Applications Open for Hardcopy 2016

HC logo 2016The ACT Writers Centre have opened applications for the 2016 Hardcopy program, a professional development course for writers of fiction manuscripts.

Hardcopy is run over several weekends throughout the year, giving participants the chance to learn about manuscript development and industry secrets, as well as have their material workshopped by peers and professionals.

This year the program will again benefit from the input of industry giant Mary Cunnane and esteemed editor Nadine Davidoff, among other literary professionals yet to be confirmed.

Past participants have secured agents and publishing deals as a result of their participation in the program, and more have gone on to publish work in national periodicals and online journals.

Places are limited to thirty writers, with a chance for ten of those writers to proceed to a final stage of discussions with publishers and agents from a range of local and international institutions.

Submissions are open only to those who have completed a full draft and are ready to progress their work to the next level.

Further information can be found at the ACT Writers Centre website.

Applications are due Friday 11 March 2016.

Happy Writing!

Cultural Soft Spot

The 2015 HARDCOPY* program began last week, with esteemed editor Nadine Davidoff directing a series of workshops with the successful non-fiction applicants for this year’s program.

In the same week, the e-journal Softcopy was launched, showcasing an anthology of fictional work from writers who participated in 2014’s inaugural HARDCOPY program.

The Cringe spoke to the editors of Softcopy about their vision for the e-journal and how both HARDCOPY and Softcopy are opening up further avenues for emerging Australian writers to develop and promote their work.

Softcopy picLiterary magazines have provided an outlet for Australian writing since 1821 when the Australian Magazine, printed by Robert Howe, debuted in Sydney. Today, publications such as Meanjin, Overland and Southerly are the bastions of this literary tradition, but increasingly, Australians are turning to digital offerings to satisfy their cultural curiosity.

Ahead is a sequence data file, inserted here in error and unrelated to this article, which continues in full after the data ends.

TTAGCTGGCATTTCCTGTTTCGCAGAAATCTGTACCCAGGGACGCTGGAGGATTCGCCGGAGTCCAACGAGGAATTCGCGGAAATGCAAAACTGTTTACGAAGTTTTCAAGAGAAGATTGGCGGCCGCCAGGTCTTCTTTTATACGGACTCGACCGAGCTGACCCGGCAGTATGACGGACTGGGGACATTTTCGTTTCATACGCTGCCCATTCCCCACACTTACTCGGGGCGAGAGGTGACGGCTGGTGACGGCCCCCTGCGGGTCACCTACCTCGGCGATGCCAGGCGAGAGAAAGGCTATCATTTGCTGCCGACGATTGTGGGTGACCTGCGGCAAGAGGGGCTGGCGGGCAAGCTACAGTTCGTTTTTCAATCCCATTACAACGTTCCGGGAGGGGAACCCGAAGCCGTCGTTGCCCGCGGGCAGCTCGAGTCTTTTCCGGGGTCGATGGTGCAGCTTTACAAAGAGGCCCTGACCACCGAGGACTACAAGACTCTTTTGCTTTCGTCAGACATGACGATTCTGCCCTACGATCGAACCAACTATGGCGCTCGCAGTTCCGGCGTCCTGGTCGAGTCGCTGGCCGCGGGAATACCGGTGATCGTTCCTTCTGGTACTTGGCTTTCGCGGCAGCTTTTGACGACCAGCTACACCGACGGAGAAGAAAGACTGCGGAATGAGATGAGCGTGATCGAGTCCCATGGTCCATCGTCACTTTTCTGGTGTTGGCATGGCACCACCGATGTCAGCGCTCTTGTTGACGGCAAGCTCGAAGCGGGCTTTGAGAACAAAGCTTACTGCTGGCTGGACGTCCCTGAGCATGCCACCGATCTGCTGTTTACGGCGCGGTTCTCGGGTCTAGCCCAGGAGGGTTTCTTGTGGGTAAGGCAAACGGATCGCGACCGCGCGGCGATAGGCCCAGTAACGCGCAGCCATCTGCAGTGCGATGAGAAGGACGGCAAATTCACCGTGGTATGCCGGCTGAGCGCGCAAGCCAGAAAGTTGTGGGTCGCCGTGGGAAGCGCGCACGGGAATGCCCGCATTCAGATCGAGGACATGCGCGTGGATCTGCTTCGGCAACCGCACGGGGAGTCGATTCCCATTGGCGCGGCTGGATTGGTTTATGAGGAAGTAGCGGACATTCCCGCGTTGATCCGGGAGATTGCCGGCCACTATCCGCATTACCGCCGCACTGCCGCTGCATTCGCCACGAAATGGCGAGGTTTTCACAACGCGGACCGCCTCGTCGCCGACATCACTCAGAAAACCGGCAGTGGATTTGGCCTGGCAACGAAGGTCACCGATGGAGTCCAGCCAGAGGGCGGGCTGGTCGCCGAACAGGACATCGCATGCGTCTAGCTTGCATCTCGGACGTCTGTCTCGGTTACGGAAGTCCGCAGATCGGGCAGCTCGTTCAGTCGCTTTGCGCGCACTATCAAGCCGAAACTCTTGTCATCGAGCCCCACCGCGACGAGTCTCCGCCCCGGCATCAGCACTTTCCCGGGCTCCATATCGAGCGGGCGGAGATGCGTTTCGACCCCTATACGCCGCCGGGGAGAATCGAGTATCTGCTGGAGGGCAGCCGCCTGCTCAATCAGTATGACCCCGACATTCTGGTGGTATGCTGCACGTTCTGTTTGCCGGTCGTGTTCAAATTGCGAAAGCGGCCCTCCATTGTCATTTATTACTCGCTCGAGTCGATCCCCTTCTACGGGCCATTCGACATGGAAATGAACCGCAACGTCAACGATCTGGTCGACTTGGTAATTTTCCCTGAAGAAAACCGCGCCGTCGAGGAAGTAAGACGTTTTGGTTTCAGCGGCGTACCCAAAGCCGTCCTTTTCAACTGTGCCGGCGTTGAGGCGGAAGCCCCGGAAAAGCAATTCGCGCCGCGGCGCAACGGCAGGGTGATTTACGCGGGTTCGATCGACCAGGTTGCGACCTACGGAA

The new e-journal, Softcopy, taps into this growing trend. With around 15 million Australians accessing the internet at home on a regular basis, creating an online opportunity for emerging writers to showcase their work seemed the natural choice for the creative team behind Softcopy.

Softcopy is the brainchild of founding editor, Christine McPaul, a Canberra-based writer/editor and participant in the HARDCOPY 2014 program conducted by the ACT Writers Centre, and funded by the Australia Council for the Arts. Along with fellow HARDCOPIERS Lesley Boland (Blemish Publishing) and George Dunford (Canberra-based writer/editor) they saw an opportunity to harness and display the range of talent brought together by the program.

‘We are excited to launch Softcopy as a vehicle for emerging writers,’ said Christine. ‘The online option is an easy and cost effective way to provide readers access to new writing and to support cultural production in Australia.’

Lesley Boland agrees that the decision to make Softcopy an e-journal was a deliberate choice. ‘We wanted to be able to have our work available to the widest possible audience,’ Lesley said. ‘As emerging writers, being able to build an online profile is a prime consideration.’

Whether you are interested in Poland or parrots, bullies or blind dates, murder or mercy, coaching or cricket, torture or tumbling, diplomacy or dancing, fire or friendship, ambition or adultery, the first edition has something for you.

‘Our aim is to broaden the range of contributors for future editions,’ George said. ‘We hope that over time Softcopy will become a vibrant place where many emerging writers can present their work.’

Softcopy will be produced regularly. Keep an eye out for the next call for submissions when emerging writers will be invited to submit a previously unpublished 500-1000 piece.

Explore Softcopy

*HARDCOPY is a professional development program for emerging writers run by the ACT Writer’s Centre with support from the ACT Government and the Australia Council, the Australian Government’s arts funding and advisory body.